(Chapter 7) The Northern Kingdom (Israel) joined forces with __________ to invade __________ and overthrow King Ahaz.

1. Ahaz got the help of the king of ____________________ to invade Syria and Israel and capture many of their people.

2. Isaiah assured Ahaz that Judah would be __________ giving a prophecy of the future virgin birth of the ____________________.

(Chapters 8-9)

1. The naming of Maher-shalal-hash-baz could be Isaiah’s way of reinforcing his prophecy of the coming ____________________ of Assyria.

2. The future rejection of Christ as the “______________________________” is predicted.

3. Samaria had survived the invasion of Assyria of ________ b.c., but remained __________________________ toward God.

4. Isaiah warns Samaria of God’s judgment of them which would come in ________ b.c.

(Chapter 10)

1. Assyria was used by God to chasten His people, Israel, but they are promised a ____________________.

2. The prophecy of their ____________________ would come later at the hand of God when ____________________ of their men are slain in their sleep.

(Chapters 11-12)

1. The “Branch” which is the ________________________________________.

2. Chapter 12 is a ________________________________________ to be sung by ____________________ Israel in the presence of their Savior and King.

Judgment of the Various Nations
(Chapters 13 - 24)

(Chapters 13-14)

*1. Isaiah spoke of the rise and fall of __________________ a hundred years before it happened.

2. His account of the fall of __________________ is so accurate that Liberals, who deny the power of God, have ___________________________ it was written by Isaiah.

3. Isaiah gives the order of kingdoms in his prophecy: __________________; then __________________; then __________________. see ii kings 25.

*4. In Chapter 14, verses 12-20 __________________ is revealed as the influence behind earthly powers and is used as an example of God’s ___________________________ over all evil.

5. The closing verses of Chapter 14, the fall of __________________ (Palestia) is predicted.

a. The “serpent” represented ____________________________________

b. The “cockatrice” represented __________________.

c. The “fiery flying serpent” represented ___________________________

(Chapters 15-16)

*1. Chapters 15 and 16, attention is turned to the destruction of the ___________________________ who were the descendants of _________ (Gen. 19:37).

2. They were also connected to the House of __________________ through _________, the Moabitess.

(Chapter 17)

1. __________________ was reduced to a “ruinous heap” by Tiglath-pileser of Assyria shortly following this prophecy.

2. This chapter could have a distant future fulfillment when God will judge a ____________________________________ that rises up against His people (Rev. 19:19-21; 20:7-9).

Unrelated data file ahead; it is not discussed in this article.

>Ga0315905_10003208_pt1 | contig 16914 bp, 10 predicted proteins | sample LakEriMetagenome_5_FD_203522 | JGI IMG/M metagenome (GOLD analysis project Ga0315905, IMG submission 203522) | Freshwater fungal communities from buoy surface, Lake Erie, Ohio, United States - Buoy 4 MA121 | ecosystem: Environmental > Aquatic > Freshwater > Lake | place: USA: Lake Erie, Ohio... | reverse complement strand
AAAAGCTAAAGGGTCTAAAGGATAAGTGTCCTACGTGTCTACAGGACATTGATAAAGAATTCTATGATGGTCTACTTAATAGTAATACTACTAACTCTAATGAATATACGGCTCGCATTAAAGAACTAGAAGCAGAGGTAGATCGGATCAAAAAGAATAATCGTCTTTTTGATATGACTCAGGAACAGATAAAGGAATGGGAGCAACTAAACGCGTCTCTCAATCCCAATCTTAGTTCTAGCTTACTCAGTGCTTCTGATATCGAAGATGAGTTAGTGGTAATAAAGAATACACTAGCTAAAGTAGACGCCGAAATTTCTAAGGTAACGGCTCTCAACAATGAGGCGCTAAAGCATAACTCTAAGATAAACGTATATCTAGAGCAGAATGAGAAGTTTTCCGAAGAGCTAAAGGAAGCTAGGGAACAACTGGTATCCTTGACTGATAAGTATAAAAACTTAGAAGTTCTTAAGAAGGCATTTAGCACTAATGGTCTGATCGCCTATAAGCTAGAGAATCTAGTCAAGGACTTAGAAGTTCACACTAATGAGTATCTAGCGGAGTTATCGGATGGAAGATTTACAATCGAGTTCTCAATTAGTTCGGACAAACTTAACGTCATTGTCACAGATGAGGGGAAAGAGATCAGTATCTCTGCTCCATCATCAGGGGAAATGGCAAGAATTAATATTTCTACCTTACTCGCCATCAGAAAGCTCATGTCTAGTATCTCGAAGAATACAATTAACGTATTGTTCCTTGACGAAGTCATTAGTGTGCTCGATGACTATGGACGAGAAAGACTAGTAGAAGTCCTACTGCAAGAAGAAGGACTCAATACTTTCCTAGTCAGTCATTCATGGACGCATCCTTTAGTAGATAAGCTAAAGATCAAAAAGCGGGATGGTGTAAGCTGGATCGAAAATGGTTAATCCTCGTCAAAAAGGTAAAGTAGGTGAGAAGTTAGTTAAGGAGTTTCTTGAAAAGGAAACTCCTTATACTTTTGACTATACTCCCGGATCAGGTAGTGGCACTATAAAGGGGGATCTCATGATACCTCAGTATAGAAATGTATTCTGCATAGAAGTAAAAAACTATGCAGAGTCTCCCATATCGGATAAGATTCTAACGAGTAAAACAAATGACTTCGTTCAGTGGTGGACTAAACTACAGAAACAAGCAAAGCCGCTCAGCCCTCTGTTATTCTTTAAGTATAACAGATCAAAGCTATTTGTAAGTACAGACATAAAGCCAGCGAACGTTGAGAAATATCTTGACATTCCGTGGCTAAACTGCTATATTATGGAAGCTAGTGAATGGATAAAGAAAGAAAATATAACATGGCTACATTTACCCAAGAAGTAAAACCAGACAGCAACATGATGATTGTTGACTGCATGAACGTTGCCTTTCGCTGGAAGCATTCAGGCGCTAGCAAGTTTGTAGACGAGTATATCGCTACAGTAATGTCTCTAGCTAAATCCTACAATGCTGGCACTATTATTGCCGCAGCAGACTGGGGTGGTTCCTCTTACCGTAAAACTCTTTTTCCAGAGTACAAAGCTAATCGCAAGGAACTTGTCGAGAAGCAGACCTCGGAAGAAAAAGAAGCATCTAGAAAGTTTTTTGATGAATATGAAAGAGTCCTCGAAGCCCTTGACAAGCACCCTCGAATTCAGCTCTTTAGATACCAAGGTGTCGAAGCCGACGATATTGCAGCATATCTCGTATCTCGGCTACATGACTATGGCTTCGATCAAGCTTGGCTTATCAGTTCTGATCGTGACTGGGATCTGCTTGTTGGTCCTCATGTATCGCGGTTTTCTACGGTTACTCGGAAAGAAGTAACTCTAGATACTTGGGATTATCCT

(Chapter 18)

1. The king of __________________ exercised political influence over all of _______________.

2. They are called to come to the defense of __________________ who is threatened by the advancing armies of ___________________________.

(Chapter 19)

1. This Chapter gives an amazing prophecy which began to be fulfilled shortly after ____________________________________.

2. The nation of Egypt was subdued and divided by ___________________________ and began a down-hill decline.

3. Included in the prophecy is a statement that the God of Israel shall be praised in areas of _______________.

(Chapter 20)

*1. Isaiah is commanded to walk “____________________________________” as a sign that Egypt and Ethiopia will be led away as captives.

2. This prediction was fulfilled 12 years later in 701 b.c. at the hands of ____________________________________.

(Chapter 21)

1. The prediction of the fall of Babylon to Media points to its capture by _________________ in 536 b.c.

2. Next, _______________ is promised judgment for their hatred of the people of God.

(Chapter 22)

1. “The valley of vision” refers to __________________.

*2. __________________ was an officer of the House of David who lifted up himself, but would be brought down by God.

*3. __________________ would be elevated to prominence.

*4. Some scholars see these two men as pictures of the ___________________________ who will lift himself up in pride and __________________ who alone has the God given right to reign.

(Chapter 23)

1. _________ was a great commercial seaport center through which much of the products of the ___________________________ passed.